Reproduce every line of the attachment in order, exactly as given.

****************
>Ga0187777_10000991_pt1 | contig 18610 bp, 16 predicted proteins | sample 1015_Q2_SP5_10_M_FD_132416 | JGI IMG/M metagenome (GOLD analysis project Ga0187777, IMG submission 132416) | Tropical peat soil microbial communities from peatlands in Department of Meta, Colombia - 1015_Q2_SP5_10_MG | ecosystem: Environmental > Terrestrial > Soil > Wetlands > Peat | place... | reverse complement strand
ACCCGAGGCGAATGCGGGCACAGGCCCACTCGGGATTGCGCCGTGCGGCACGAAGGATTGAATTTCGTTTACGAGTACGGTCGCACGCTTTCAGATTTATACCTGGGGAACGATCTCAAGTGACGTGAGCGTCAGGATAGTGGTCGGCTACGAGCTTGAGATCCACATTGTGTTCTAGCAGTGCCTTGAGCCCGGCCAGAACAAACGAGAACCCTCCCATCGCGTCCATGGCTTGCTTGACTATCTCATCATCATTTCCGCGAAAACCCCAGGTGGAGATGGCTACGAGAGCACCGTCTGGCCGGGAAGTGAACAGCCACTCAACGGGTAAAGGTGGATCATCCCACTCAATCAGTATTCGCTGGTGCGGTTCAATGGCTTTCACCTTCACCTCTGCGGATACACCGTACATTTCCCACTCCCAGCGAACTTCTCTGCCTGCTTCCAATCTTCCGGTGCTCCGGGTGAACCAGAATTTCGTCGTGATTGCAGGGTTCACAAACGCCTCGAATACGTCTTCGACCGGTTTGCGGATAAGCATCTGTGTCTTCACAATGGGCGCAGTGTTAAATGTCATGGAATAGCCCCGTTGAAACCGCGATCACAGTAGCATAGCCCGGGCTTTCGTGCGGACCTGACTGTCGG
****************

>Ga0187777_10000991_pt1 | contig 18610 bp, 16 predicted proteins | sample 1015_Q2_SP5_10_M_FD_132416 | JGI IMG/M metagenome (GOLD analysis project Ga0187777, IMG submission 132416) | Tropical peat soil microbial communities from peatlands in Department of Meta, Colombia - 1015_Q2_SP5_10_MG | ecosystem: Environmental > Terrestrial > Soil > Wetlands > Peat | place... | reverse complement strand
ACCCGAGGCGAATGCGGGCACAGGCCCACTCGGGATTGCGCCGTGCGGCACGAAGGATTGAATTTCGTTTACGAGTACGGTCGCACGCTTTCAGATTTATACCTGGGGAACGATCTCAAGTGACGTGAGCGTCAGGATAGTGGTCGGCTACGAGCTTGAGATCCACATTGTGTTCTAGCAGTGCCTTGAGCCCGGCCAGAACAAACGAGAACCCTCCCATCGCGTCCATGGCTTGCTTGACTATCTCATCATCATTTCCGCGAAAACCCCAGGTGGAGATGGCTACGAGAGCACCGTCTGGCCGGGAAGTGAACAGCCACTCAACGGGTAAAGGTGGATCATCCCACTCAATCAGTATTCGCTGGTGCGGTTCAATGGCTTTCACCTTCACCTCTGCGGATACACCGTACATTTCCCACTCCCAGCGAACTTCTCTGCCTGCTTCCAATCTTCCGGTGCTCCGGGTGAACCAGAATTTCGTCGTGATTGCAGGGTTCACAAACGCCTCGAATACGTCTTCGACCGGTTTGCGGATAAGCATCTGTGTCTTCACAATGGGCGCAGTGTTAAATGTCATGGAATAGCCCCGTTGAAACCGCGATCACAGTAGCATAGCCCGGGCTTTCGTGCGGACCTGACTGTCGG